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Flood Affected Farm Scoops Northland BFEA

7 January 2007

Flood Affected Farm Scoops Northland BFEA

Being named Supreme winners in the Northland Ballance Farm Environment Awards was good news for a dairy farming couple badly affected by the Northland floods

Heavy flooding in late March left half of Evan and Sherleen Smeath’s Hukerenui farm under water, causing considerable damage to fences and pastures.

Prior to the flooding the Smeaths had been visited by the Ballance Farm Environment Award judges who were impressed by the “exceptionally well-maintained farm which is being managed in a sustainable manner by a couple with an obvious love of the land and wider area.”

They farm 167ha of flat to steep contour and milk 260 Jersey cows on a milking platform of 105ha.

Evan and Sherleen bought the self-contained unit in 1978 and over the last three decades they have lifted production from 13,000kg Milksolids to 90,000kg MS while making numerous improvements to the farm.

The BFEA judging report describes the Smeaths as forward-thinkers who are perfectionists in “everything they do”.

It also noted that the Smeath’s high producing herd has an exceptional milk quality record. The top cow in the herd is doing 500kg MS, and the couple aim to get the herd average to 370kg MS per cow. They winter milked for 14 years but are now shifting back to a spring calving.

As well as lifting production the Smeaths have also focused heavily on improving the farm’s sustainability. About 90% of streams and drains have been fenced, with further drains constructed on the side of steep tracks to reduce erosion and stop tracks from washing out.

An extensive drainage system allowed the Smeaths to winter milk on a farm that would otherwise be too wet for this regime.

Trees are also planted in areas prone to slipping and stock are kept off erosion-prone areas.

Fences are well maintained, trees are well trimmed, weeds are under control and pests are kept to a minimum through trapping and hunting.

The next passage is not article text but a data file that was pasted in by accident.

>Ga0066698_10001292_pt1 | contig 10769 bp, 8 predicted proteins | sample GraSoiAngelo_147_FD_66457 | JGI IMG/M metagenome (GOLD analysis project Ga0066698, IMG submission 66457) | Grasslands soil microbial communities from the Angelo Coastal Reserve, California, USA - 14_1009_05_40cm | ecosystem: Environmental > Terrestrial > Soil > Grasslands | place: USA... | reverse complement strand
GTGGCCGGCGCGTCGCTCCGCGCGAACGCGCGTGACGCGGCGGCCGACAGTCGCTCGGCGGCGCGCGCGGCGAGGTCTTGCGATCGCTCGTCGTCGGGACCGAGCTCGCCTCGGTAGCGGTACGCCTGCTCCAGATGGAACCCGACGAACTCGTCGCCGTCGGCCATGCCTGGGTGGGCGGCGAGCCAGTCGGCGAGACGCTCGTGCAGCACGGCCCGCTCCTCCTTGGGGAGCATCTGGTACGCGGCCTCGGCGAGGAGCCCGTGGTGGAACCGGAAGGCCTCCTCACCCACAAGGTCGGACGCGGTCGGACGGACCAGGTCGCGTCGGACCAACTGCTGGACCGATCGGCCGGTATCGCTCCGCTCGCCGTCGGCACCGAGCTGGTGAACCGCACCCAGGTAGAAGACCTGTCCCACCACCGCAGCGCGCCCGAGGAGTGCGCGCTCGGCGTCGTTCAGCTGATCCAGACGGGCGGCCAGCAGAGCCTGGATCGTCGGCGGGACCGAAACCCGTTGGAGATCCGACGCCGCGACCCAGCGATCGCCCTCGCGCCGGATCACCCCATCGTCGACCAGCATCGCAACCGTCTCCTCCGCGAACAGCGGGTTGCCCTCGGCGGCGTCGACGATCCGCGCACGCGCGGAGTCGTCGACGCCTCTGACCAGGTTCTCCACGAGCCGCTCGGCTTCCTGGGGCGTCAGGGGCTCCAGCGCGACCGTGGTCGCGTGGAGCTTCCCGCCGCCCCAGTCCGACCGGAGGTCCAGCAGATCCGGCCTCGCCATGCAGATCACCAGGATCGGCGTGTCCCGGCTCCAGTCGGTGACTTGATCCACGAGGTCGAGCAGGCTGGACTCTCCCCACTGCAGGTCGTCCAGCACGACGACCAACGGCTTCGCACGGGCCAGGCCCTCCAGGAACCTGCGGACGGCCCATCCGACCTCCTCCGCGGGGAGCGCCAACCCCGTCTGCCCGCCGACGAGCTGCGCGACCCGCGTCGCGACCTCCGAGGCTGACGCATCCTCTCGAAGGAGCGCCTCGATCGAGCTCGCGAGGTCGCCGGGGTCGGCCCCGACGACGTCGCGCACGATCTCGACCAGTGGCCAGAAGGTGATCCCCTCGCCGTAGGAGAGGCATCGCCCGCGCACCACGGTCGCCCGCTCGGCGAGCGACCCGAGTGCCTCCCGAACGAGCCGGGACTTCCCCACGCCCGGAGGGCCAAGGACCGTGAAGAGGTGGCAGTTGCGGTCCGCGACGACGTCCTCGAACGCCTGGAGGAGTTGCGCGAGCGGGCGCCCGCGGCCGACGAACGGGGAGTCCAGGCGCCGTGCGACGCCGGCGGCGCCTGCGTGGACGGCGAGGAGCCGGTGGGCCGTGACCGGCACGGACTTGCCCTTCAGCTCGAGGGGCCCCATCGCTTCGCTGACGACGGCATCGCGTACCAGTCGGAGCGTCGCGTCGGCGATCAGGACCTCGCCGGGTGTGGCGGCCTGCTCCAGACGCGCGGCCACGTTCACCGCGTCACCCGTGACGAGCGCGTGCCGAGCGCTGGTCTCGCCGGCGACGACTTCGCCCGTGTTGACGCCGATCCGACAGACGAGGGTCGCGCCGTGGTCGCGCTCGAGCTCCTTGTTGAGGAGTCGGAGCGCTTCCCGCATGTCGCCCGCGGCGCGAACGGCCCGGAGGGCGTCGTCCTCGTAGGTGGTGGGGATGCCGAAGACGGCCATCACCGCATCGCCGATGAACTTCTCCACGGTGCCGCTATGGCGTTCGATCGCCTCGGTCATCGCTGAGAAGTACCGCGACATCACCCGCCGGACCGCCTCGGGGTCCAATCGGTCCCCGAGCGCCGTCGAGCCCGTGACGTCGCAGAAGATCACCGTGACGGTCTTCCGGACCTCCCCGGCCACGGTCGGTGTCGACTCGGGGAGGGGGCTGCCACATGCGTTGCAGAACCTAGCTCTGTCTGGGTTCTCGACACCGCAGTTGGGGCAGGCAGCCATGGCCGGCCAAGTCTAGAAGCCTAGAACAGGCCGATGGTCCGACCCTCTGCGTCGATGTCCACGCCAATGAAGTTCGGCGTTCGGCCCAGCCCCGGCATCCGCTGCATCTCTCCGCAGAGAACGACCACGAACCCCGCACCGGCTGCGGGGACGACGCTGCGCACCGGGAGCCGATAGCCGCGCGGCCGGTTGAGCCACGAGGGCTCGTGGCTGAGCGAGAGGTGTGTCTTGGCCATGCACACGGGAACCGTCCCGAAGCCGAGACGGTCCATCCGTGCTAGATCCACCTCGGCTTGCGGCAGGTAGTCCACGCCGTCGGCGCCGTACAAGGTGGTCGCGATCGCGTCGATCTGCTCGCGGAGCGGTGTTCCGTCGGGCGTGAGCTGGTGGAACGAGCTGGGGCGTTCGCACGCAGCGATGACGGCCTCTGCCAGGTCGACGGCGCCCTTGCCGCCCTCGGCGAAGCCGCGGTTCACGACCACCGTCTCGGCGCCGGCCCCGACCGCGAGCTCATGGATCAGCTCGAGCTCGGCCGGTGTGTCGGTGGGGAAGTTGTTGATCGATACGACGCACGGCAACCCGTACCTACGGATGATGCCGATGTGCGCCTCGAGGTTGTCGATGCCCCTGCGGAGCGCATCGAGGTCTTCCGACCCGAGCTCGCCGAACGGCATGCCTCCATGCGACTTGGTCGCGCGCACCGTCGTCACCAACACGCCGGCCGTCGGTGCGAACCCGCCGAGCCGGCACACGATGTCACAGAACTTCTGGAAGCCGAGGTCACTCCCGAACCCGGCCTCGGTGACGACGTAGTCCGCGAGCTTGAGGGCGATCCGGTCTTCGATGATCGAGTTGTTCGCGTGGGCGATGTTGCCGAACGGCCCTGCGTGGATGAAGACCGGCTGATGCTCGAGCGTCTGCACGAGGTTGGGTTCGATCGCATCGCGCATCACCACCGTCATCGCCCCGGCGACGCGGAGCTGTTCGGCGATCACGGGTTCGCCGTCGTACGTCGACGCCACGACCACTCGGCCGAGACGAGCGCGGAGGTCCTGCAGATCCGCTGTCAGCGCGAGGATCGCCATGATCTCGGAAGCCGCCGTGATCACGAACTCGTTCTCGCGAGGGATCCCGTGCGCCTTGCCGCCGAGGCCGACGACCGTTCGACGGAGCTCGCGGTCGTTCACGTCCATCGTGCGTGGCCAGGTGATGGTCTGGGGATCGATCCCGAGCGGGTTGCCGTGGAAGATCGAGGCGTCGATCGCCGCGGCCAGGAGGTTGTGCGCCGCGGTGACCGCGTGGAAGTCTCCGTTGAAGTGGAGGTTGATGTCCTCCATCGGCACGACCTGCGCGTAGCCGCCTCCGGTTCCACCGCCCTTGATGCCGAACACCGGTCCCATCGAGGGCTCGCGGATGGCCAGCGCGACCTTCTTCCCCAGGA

Best On-Farm Practice manuals are closely followed and the soils are carefully managed to avoid damage and nutrient run-off. Young stock are grazed on the hills to minimize pugging and erosion, and cows are ‘stood-off’ during very wet periods - usually on a feed pad.In their judging feedback report the Ballance Farm Environment Award judges comment that the Smeaths are “highly aware of the limitations of their land”. The report also notes the couple’s “exemplary’ approach to long-term planning, documentation and the use of management tools. It says the Smeaths demonstrate an excellent understanding of the nutrient cycle and nutrient budgeting, and a good understanding of micro-organisms and soil biology. It describes the Smeaths as an “articulate, affable and personable couple who demonstrate good use of expertise and sources of advice as well as providing advice to others and consideration for succession and lifestyle balance”.

It also noted that both Evan and Sherleen, who have three grown-up children, show significant pride and satisfaction in what they have achieved.

As well as winning the Supreme award, the Smeaths also took out the Ballance Nutrient Management Award and the LIC Dairy Farm Award.

A field day will be held on their farm in mid May.

Other category winners in the 2007 Northland Awards are:

PGG Wrightson Habitat Improvement Award: Mataka Station, Bay of Islands

Northland Regional Council Water Quality Enhancement Award: Bruce and Helen Bell, Ohaeawai

Tawapou Coastal Natives Family and Community Life Award: Bryce and Heather Lupton, Trewin Bros Ltd, Maungaturoto

Hills Laboratories Harvest Award: Leonie Batt, Ngunguru

PPCS Livestock Award: Peter and Pam Kelly, Dargaville

Gallagher Innovation Award: Latimer farms, Parakao